Between Tacoma Magazine and our trips, we’ve put over 4,000 miles on the MORV Explore this summer. It’s been to Moab twice, Ouray via some amazing trails (See September Tacoma Magazine), Arizona twice, and all over Colorado. Last week I pulled the trailer into the garage for a little autumn cleaning, and to think about what’s next for this beauty.
After getting a substantial amount of gear out of the trailer, I noticed a few things:
First, the outside of the trailer looks like it rolled off the showroom floor, except for a little rubbing on the panel facing the tongue. This came from about 2,100 miles of strapping a storage box to the front. The box held fine and served its function, but left a nasty bit of rash on the trailer. A little touch up pain & it’ll be just fine. A permanent tongue box will eliminate the need for a strapped down box.
Image Courtesy: Bretthn from ExpeditionPortal.com forum
Whether you're surfing Expedition Portal, hanging out at Overland Expo, or reading any given issue of Overland Journal - it's clear that Toyota Trucks, Cruisers, and SUVs are a top choice as an overland platform.
The iconic Toyota brand is known for reliability, dependability, and ease of repair when needed, so it's no coincidence it's one of the top choices for overland travel. Also, since Toyota is an international brand, you're likely to find parts around the globe. In recent years Toyota has focused on using the same parts for multiple vehicles, increasing the chances you'll be able to find what you need on the rare occasion that a repair is necessary.
The Hilux & Tacoma truck platforms are among the top choices for those needing the added utility of a truck bed, while in many countries the 70-series Land Cruiser is the perfect Overland Vehicle (see Expeditions 7). In the United States, all models of Land Cruiser (especially the 80 & 100 series) are at the top of the list, with the newer 4Runner and FJ Cruiser good options for those looking for a smaller platform. Of course Lexus variants of the Land Cruiser (LX Series) and Prado (GX series) are increasingly being used to build dependable overland rigs.
The Overland Expo this year turned out to be quite the adventure for my 3 year old and I. You see, my lovely wife (and our Editor) Angie was planning on joining us at the event, and even spent three days in Ridgway to break up the trip a little (that’s a very good idea when you’re 7 months pregnant). Unfortunately, Angie got called back to Colorado Springs to work at the last minute, so it was Brenden & I for the rest of the journey.
Not wanting to fight the influx of campers like we did last year, we arrived at Mormon Lake early on Wednesday – to a completely empty field. It was actually kind of nice have a little freedom of movement to stake out the FJC/Tacoma camping area in advance. By noon on Wednesday, we had the Manley Explore model setup and ready for the event. We were able to spend a good bit of time exploring the grounds (Brenden is a budding Overland Rider with his Strider bike), and helping others get setup when needed.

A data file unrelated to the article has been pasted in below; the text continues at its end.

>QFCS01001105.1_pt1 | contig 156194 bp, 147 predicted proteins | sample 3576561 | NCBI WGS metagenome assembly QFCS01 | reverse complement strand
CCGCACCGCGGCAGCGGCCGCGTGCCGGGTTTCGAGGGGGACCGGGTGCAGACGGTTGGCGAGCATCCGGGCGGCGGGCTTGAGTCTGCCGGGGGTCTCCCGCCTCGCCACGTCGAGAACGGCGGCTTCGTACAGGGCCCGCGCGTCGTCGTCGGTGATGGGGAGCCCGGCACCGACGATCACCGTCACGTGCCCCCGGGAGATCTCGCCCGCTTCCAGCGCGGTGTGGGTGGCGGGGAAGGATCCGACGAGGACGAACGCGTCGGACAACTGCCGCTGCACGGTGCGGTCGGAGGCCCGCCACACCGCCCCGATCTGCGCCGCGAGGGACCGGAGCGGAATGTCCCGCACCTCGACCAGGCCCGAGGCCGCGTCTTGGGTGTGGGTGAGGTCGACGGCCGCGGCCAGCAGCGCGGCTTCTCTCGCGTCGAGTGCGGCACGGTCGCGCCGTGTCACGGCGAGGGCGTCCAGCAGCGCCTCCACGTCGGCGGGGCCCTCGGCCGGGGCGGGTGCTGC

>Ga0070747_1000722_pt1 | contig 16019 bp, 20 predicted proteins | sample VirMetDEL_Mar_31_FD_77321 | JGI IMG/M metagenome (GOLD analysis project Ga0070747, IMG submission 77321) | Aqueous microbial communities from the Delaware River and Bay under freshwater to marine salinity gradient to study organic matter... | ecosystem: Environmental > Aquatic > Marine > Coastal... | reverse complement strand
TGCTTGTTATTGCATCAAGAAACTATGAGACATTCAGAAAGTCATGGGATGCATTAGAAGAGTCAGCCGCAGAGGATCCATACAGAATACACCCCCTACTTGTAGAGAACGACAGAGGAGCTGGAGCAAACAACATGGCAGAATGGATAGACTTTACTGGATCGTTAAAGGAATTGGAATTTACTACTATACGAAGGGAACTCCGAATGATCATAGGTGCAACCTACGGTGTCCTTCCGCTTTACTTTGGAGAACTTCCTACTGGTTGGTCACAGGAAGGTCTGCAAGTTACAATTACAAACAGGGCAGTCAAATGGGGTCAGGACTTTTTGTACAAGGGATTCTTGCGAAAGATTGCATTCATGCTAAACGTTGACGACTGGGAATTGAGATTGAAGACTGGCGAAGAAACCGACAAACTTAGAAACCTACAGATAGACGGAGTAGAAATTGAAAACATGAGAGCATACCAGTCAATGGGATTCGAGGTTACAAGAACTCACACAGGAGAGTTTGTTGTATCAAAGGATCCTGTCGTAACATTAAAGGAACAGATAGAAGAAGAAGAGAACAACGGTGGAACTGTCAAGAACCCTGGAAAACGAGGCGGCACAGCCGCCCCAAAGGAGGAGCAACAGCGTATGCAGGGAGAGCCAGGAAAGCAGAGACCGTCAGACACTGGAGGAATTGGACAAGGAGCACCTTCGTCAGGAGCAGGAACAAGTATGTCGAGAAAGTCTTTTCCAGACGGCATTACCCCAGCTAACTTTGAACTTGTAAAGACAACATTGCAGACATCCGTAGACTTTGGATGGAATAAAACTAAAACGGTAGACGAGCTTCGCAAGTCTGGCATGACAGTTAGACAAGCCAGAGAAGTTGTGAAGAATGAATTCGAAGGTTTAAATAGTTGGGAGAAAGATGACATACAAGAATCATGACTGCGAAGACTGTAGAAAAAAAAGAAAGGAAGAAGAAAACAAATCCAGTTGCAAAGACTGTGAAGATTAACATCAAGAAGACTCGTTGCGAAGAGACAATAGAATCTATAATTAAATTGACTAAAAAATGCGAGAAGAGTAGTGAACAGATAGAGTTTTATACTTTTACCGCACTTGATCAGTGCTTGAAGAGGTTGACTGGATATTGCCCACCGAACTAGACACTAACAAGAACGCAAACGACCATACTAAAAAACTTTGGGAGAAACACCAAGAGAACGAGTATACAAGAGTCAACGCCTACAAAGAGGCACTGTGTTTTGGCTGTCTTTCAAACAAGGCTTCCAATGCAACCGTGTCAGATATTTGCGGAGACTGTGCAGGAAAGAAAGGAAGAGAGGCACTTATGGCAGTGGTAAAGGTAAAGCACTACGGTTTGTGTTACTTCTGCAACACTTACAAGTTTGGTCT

Both spring and fall vacations in recent years have lead us to adventures in the southern part of Utah. For spring of 2012 we chose to venture out to Hole in the Rock Trail on a solo trip. Going solo adds another level of challenge to a trip like this. Break something and it gets a lot more complicated and Hole in the Rock is known for causing problems.
Hole in the Rock Trail is part of a Mormon immigrant trail that runs from Escalante, Utah to Bluff, Utah. The entire route runs for 180 miles, however what we today call The Hole in the Rock Trail is just a small segment. The trail is named for the place where the San Juan Mission of Mormon Pioneers constructed a descent to the Colorado River to the east side of what is now Lake Powel. This trail is evidence of the hard work and determination of the Mormons to establish additional settlements in their chosen home of Utah.
You may have seen some of our livestream of the build we accomplished last weeked. I’ve been told that the audio was sub-par so please accept my apologies for that. This build went pretty much as expected and I can’t wait to try out the heater later this summer and into the fall, I really think it will make a huge difference (especially for the little explorers) in the CVT RTT on our Manley Trailer.
At $1231 directly from Adventure Trailers, this kit saves you $550 over the fully assembled Hot Box portable heater. If you have a little skill with hand tools, are comfortable with a little electrical and propane gas work, and have about 4:15(ish) to complete the build, this may be the perfect kit for you. Plus by saving that kind of dough you’ll be able to buy printed copies of FJC Magazine for the next 13.75 years ;)
This is the kind of thing I'd love to see turned into a feature lenth movie
We each take a trip when we pull out of the driveway, and those trips sometimes become adventures, but what does it mean to embark on a true expedition? While it's fun to use the term 'expedition' to give our trips or adventures a cool sound, it’s important to know the difference and understand why overlanding is gaining in popularity.
I've been an outdoor enthusiast and avid backroad driver for over 20 years.
I began by exploring Michigan’s northern forest roads as a teenager, which led to my first Jeep Cherokee when I moved to Colorado Springs in the 90's.
I saw the light in 2007 when my wife Angie & I bought our first FJ Cruiser and began exploring Colorado, Utah, and New Mexico. We started FJC Magazine in 2008 as a 'healthy way for me to deal with my addiction', followed by Tacoma Magazine in 2011.
Today we're excited to bring our son Brenden and baby girl Alana on as many adventures as possible, and we can't wait to see what the future of TCT Magazine brings.